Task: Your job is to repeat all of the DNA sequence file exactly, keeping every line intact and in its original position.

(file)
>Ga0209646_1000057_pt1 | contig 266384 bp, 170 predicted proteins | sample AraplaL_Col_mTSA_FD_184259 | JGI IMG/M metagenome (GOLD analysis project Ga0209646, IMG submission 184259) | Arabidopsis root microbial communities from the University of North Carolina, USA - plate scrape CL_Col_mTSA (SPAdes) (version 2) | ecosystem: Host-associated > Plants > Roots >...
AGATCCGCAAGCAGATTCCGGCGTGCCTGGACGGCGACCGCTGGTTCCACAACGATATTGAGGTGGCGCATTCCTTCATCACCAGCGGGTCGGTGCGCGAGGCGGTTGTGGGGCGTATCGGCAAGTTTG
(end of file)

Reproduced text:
>Ga0209646_1000057_pt1 | contig 266384 bp, 170 predicted proteins | sample AraplaL_Col_mTSA_FD_184259 | JGI IMG/M metagenome (GOLD analysis project Ga0209646, IMG submission 184259) | Arabidopsis root microbial communities from the University of North Carolina, USA - plate scrape CL_Col_mTSA (SPAdes) (version 2) | ecosystem: Host-associated > Plants > Roots >...
AGATCCGCAAGCAGATTCCGGCGTGCCTGGACGGCGACCGCTGGTTCCACAACGATATTGAGGTGGCGCATTCCTTCATCACCAGCGGGTCGGTGCGCGAGGCGGTTGTGGGGCGTATCGGCAAGTTTG